Procedure: Colonoscopy
The colonoscopy helps find ulcers, tumors, and areas of inflammation or bleeding in the large intestine.




Primary Outcome Measures :
  1. Number of Participants With Clinically Significant Findings Defined as Lesions Considered to Have a High Potential for Bleeding to Participants With no Significant Findings From Video Capsule Endoscopy [ Time Frame: Up to twenty four hours ]
    Video Capsule Endoscopy identifies clinically significant lesions defined as lesions considered to have high potential for bleeding, such as a large ulceration, tumor or typical angiomata

  2. Number of Participants With Clinically Significant Findings Defined as Lesions Considered to Have a High Potential for Bleeding to Participants With no Significant Findings From Colonoscopy [ Time Frame: Up to one hour ]
    Colonoscopy identifies clinically significant lesions defined as lesions considered to have high potential for bleeding, such as a large ulceration, tumor or typical angiomata


Secondary Outcome Measures :
  1. Therapeutic Yield of Video Capsule Endoscopy [ Time Frame: Up to 7 days ]
    Therapeutic yield of video capsule endoscopy is defined as the proportion of endoscopies leading to a therapeutic intervention.

  2. Therapeutic Yield of Colonoscopy [ Time Frame: Up to 7 days ]
    Therapeutic yield of colonoscopy is defined as the proportion of endoscopies leading to a therapeutic intervention.

  3. Number of Blood Units Transfused [ Time Frame: Up to 60 days ]
    Number of blood units transfused measured in units of packed red blood cells

  4. Number of Diagnostic Studies Performed for Evaluation of Gastrointestinal Bleeding [ Time Frame: Up to 60 days ]
    Includes repeat endoscopies or imaging

  5. Duration of Hospital Stay [ Time Frame: Up to 60 days ]
    The duration of hospital stay will be recorded in number of days

  6. Procedure Related Adverse Events [ Time Frame: Up to 60 days ]
    Adverse events related to the video capsule endoscopy and colonoscopy will be recorded



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Ages Eligible for Study:   18 Years and older   (Adult, Older Adult)
Sexes Eligible for Study:   All
Accepts Healthy Volunteers:   No
Criteria

Inclusion Criteria:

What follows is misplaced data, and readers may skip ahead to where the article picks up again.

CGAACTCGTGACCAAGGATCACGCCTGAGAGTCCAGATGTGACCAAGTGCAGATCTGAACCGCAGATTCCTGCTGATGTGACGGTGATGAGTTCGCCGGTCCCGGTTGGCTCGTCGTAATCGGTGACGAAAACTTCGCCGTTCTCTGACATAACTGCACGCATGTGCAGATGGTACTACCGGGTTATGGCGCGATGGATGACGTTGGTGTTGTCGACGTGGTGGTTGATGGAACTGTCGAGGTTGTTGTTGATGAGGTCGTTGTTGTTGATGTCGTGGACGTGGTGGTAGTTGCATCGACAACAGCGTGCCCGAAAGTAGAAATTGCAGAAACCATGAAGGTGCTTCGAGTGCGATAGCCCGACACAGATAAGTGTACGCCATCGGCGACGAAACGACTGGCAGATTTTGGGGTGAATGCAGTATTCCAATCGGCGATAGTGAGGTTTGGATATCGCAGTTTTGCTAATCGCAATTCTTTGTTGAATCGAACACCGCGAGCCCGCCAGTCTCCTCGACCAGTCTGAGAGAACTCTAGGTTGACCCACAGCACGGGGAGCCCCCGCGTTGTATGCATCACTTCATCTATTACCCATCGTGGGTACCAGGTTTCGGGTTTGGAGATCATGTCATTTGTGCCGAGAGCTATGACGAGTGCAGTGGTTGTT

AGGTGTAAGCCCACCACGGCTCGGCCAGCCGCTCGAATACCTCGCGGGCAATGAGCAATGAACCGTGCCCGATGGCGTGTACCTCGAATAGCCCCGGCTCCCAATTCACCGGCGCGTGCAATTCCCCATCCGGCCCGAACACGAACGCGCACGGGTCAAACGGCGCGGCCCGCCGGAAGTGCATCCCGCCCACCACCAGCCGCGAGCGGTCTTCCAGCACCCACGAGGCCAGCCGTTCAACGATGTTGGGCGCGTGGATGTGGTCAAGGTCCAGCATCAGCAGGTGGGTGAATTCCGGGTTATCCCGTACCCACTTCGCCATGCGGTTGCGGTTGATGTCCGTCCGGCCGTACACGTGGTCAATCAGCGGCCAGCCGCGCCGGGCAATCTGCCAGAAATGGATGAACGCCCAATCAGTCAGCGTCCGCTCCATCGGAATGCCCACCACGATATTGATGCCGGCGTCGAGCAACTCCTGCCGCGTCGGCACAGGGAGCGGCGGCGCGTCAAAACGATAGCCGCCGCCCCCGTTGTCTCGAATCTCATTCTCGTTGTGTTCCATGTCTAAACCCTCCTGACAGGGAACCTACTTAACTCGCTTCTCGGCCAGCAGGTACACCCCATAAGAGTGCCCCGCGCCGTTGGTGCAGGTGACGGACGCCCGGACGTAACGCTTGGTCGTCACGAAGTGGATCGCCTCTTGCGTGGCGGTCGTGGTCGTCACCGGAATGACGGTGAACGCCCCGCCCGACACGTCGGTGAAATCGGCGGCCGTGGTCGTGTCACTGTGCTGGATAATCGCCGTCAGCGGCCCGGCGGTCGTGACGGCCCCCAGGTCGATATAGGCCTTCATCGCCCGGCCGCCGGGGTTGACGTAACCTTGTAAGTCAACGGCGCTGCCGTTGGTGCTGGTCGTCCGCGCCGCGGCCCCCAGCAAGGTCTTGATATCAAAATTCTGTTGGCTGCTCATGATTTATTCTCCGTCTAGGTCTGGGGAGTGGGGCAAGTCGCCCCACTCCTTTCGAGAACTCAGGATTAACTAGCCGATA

• Inpatients >18 years of age presenting with lower gastrointestinal bleeding and have melenic stool

Exclusion Criteria:

  • Unable to provide written informed consent
  • A probable bleeding source is identified on upper endoscopy
  • Pregnancy or lactation
  • Swallowing Disorder
  • Unable to tolerate sedation or anesthesia due to medical co-morbidities
  • Uncorrected coagulopathy (platelet count <50,000, INR> 2, PTT> 2x upper limit of normal)
  • Known or suspected gastrointestinal obstruction or stricture
  • Cardiac pacemaker or other implanted electromedical device
  • Contraindication to bowel preparation

Information from the National Library of Medicine

To learn more about this study, you or your doctor may contact the study research staff using the contact information provided by the sponsor.

Please refer to this study by its ClinicalTrials.gov identifier (NCT number): NCT02609100


Locations
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United States, Missouri
Center for Advanced Medicine
Saint Louis, Missouri, United States, 63110
Sponsors and Collaborators
Washington University School of Medicine
Investigators
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Principal Investigator: Vladimir M Kushnir, MD Washington University School of Medicine

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Responsible Party: Washington University School of Medicine
ClinicalTrials.gov Identifier: NCT02609100    
Other Study ID Numbers: 201507101
First Posted: November 20, 2015    Key Record Dates
Results First Posted: June 20, 2018
Last Update Posted: June 20, 2018
Last Verified: June 2018
Additional relevant MeSH terms:
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Gastrointestinal Hemorrhage
Hemorrhage
Pathologic Processes
Gastrointestinal Diseases
Digestive System Diseases